A Centurion’s Faith and a Widow’s Son

Matthew 8:5–13; Luke 7:1–17

A centurion commanded 100 soldiers, but centurions fought alongside their men, unlike other commanding officers. Perhaps, for this reason, they enjoyed a specific bond with those they commanded. The structure of the Roman military was: legions (6,000 soldiers), cohorts (600 soldiers), and centuries (100 soldiers).  The centurion disciplined, recruited, and enforced orders among his men. They were often referred to as the “backbones” of the Roman army.

Soldiers weren’t stationed in Galilee until AD 44 (cf. Tacitus Annals 4.5). However, Herod Antipas could levy soldiers from outside his region since Capernaum was a garrison city and an import customs post. That this centurion is mentioned as having built their synagogue is contextual of a centurion’s pay, not to mention employing his troops as laborers.

This particular centurion loved the Jewish nation, so he was worthy of Christ to help in the eyes of the elders. The centurion loved the Jewish nation so much that he was aware of Jewish customs as they pertained to Jewish/Gentile relations. He was respectful not to breach the law and entertain a Jewish rabbi (cf. Acts 10:28; 11:12). Instead of Jesus’ presence, the centurion knew that as he commanded his soldiers, so too could Christ simply command the illness to be healed, and it would.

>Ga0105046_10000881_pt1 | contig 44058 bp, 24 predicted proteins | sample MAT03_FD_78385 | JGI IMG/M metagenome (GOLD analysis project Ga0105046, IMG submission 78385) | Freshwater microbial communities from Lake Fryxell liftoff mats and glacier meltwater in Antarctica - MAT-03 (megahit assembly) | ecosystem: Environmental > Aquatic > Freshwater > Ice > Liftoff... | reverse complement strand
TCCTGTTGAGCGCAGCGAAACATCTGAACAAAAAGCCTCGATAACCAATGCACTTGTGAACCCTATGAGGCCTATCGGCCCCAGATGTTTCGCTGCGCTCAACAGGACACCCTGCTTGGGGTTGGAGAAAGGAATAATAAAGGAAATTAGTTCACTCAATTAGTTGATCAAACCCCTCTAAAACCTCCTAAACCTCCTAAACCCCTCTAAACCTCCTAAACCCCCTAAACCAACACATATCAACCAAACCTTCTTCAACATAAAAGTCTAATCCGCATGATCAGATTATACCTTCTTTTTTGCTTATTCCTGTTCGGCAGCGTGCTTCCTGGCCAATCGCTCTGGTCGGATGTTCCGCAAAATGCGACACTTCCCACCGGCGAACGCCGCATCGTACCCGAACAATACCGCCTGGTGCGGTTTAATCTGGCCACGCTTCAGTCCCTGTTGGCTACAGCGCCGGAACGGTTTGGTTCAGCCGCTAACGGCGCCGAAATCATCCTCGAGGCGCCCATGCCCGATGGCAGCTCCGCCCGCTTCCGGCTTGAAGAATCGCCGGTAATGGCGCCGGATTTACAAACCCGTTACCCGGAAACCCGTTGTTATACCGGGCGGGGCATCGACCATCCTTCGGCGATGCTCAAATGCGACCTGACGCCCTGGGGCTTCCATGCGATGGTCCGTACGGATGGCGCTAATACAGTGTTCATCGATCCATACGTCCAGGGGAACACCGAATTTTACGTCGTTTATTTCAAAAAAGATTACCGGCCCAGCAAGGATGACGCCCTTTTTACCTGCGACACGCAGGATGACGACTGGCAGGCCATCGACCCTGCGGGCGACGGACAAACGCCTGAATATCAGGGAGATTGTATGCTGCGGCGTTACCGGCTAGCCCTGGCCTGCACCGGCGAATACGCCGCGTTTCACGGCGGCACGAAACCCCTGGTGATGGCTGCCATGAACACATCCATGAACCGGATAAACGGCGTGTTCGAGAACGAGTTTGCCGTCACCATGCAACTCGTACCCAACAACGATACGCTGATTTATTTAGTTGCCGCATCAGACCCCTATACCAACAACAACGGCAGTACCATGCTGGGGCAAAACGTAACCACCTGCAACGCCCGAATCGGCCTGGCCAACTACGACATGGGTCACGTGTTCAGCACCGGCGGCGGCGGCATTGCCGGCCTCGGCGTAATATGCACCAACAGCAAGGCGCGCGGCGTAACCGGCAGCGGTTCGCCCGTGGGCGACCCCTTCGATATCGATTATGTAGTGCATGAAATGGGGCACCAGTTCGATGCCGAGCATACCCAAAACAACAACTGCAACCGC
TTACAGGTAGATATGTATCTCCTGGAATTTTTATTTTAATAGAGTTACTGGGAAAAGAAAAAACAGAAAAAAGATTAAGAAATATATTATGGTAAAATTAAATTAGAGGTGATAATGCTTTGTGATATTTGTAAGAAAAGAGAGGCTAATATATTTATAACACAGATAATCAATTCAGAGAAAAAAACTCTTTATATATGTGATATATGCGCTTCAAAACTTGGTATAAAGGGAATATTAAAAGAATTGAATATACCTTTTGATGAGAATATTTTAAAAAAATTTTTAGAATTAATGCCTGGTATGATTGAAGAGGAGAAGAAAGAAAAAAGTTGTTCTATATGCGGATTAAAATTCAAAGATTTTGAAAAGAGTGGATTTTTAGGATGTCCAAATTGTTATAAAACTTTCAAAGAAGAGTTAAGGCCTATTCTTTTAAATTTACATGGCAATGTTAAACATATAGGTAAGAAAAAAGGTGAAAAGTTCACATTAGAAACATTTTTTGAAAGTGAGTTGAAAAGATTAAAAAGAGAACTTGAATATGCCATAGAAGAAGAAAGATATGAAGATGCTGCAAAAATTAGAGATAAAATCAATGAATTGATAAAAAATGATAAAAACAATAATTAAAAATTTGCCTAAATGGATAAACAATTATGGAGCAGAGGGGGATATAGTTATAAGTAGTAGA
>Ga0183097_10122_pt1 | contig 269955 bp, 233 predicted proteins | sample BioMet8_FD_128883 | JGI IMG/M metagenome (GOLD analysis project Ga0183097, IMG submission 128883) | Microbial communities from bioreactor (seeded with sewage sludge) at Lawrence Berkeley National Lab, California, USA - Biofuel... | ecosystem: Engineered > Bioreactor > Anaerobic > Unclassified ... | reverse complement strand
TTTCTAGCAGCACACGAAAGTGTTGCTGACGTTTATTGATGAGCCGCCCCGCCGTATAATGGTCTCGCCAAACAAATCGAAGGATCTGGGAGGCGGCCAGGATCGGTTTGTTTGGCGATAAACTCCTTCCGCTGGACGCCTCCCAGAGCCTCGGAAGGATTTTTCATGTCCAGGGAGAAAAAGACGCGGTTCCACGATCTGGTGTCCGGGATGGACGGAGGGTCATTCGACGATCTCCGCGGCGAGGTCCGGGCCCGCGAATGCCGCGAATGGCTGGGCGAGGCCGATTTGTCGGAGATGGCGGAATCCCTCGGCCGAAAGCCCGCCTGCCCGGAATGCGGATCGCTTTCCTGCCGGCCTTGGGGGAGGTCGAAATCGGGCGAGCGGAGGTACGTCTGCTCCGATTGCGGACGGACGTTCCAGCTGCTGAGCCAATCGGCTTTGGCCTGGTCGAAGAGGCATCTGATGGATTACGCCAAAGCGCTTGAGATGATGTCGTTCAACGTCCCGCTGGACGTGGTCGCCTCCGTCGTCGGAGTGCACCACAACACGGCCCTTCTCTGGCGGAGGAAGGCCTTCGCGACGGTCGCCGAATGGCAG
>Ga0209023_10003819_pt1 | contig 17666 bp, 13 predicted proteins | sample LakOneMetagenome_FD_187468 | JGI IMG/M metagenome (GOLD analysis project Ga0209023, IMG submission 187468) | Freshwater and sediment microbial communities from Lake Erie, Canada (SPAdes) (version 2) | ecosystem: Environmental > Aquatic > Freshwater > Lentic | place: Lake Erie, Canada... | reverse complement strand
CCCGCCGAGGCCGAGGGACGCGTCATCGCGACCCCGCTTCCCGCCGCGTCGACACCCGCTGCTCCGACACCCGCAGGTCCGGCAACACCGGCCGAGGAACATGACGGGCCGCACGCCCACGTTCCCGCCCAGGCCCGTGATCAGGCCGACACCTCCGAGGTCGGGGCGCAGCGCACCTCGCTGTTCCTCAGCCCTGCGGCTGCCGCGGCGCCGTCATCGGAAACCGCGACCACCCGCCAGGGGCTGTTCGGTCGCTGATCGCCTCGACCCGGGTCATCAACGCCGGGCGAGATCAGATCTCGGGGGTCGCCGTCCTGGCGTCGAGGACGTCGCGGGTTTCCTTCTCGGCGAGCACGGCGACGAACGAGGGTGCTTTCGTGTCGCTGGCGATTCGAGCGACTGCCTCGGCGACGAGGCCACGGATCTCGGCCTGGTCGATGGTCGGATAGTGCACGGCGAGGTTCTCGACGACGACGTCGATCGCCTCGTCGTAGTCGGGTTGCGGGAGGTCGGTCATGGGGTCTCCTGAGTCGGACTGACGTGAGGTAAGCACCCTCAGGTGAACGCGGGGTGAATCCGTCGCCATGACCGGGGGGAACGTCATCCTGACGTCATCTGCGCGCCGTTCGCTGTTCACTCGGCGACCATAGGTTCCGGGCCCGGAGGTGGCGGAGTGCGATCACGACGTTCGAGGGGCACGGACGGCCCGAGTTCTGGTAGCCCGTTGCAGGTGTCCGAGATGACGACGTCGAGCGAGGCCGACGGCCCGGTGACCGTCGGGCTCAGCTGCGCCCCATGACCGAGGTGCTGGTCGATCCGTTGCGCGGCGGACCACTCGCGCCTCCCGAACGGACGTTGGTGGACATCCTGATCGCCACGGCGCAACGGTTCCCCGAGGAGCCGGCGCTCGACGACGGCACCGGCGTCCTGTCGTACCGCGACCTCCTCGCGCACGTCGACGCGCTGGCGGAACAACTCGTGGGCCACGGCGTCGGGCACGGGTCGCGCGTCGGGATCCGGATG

Some have suggested, based on Matthew’s account, that the “slave” (doulos) of Luke’s account should be interpreted in light of Matthew’s “servant” (pais) and that the term translated in Matthew was used in antiquity as the passive partner of a same-sex relationship. However, every other time Matthew uses this term, it’s translated as “servant” (12:18; 14:2), “child” (17:18; 21:15), or “young boy” (2:16). He wouldn’t have meant it as a homosexual relationship on this one occasion when he used it a certain way in all others. So the term Matthew used was indeed used of the passive partner of a same-sex relationship, but that was in classical Greek, whereas he wrote in koine Greek. For proponents of homosexuality, this would be a reasonable interpretation, but we take Luke’s later writing as an interpretation of Matthew’s. Therefore, Luke’s use of a word that indicates a servant or enslaved person is his interpretation of what Matthew wrote.